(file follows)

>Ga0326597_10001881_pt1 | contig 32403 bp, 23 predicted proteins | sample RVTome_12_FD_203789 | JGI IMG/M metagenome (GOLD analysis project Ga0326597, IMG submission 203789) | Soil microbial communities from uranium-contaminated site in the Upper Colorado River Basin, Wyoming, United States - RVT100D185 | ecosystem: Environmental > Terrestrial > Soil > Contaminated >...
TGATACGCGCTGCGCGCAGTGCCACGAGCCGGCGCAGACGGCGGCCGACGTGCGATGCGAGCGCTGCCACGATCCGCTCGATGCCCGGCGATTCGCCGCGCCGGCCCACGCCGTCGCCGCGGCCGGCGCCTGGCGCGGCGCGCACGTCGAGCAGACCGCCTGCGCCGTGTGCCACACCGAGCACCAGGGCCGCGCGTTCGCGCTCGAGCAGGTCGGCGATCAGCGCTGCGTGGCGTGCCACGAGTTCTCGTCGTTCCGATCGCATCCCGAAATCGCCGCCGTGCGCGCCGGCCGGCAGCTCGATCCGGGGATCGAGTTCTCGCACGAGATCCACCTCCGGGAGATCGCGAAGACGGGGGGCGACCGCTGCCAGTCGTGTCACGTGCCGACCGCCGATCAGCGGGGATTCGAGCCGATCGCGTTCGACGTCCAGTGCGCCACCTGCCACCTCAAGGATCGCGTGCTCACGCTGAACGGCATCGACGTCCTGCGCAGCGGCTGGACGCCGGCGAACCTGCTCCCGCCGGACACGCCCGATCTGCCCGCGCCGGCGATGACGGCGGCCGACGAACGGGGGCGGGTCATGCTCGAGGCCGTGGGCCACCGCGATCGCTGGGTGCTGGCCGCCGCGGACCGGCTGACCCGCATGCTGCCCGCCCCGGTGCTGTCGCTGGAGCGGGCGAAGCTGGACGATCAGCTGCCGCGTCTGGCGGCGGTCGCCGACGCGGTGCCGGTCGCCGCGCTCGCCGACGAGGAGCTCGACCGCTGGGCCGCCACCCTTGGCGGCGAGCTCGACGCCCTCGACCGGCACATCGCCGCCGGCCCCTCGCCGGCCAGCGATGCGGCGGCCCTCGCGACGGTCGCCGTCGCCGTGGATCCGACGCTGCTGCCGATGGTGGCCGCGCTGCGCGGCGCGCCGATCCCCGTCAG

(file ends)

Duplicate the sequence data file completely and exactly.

>Ga0326597_10001881_pt1 | contig 32403 bp, 23 predicted proteins | sample RVTome_12_FD_203789 | JGI IMG/M metagenome (GOLD analysis project Ga0326597, IMG submission 203789) | Soil microbial communities from uranium-contaminated site in the Upper Colorado River Basin, Wyoming, United States - RVT100D185 | ecosystem: Environmental > Terrestrial > Soil > Contaminated >...
TGATACGCGCTGCGCGCAGTGCCACGAGCCGGCGCAGACGGCGGCCGACGTGCGATGCGAGCGCTGCCACGATCCGCTCGATGCCCGGCGATTCGCCGCGCCGGCCCACGCCGTCGCCGCGGCCGGCGCCTGGCGCGGCGCGCACGTCGAGCAGACCGCCTGCGCCGTGTGCCACACCGAGCACCAGGGCCGCGCGTTCGCGCTCGAGCAGGTCGGCGATCAGCGCTGCGTGGCGTGCCACGAGTTCTCGTCGTTCCGATCGCATCCCGAAATCGCCGCCGTGCGCGCCGGCCGGCAGCTCGATCCGGGGATCGAGTTCTCGCACGAGATCCACCTCCGGGAGATCGCGAAGACGGGGGGCGACCGCTGCCAGTCGTGTCACGTGCCGACCGCCGATCAGCGGGGATTCGAGCCGATCGCGTTCGACGTCCAGTGCGCCACCTGCCACCTCAAGGATCGCGTGCTCACGCTGAACGGCATCGACGTCCTGCGCAGCGGCTGGACGCCGGCGAACCTGCTCCCGCCGGACACGCCCGATCTGCCCGCGCCGGCGATGACGGCGGCCGACGAACGGGGGCGGGTCATGCTCGAGGCCGTGGGCCACCGCGATCGCTGGGTGCTGGCCGCCGCGGACCGGCTGACCCGCATGCTGCCCGCCCCGGTGCTGTCGCTGGAGCGGGCGAAGCTGGACGATCAGCTGCCGCGTCTGGCGGCGGTCGCCGACGCGGTGCCGGTCGCCGCGCTCGCCGACGAGGAGCTCGACCGCTGGGCCGCCACCCTTGGCGGCGAGCTCGACGCCCTCGACCGGCACATCGCCGCCGGCCCCTCGCCGGCCAGCGATGCGGCGGCCCTCGCGACGGTCGCCGTCGCCGTGGATCCGACGCTGCTGCCGATGGTGGCCGCGCTGCGCGGCGCGCCGATCCCCGTCAG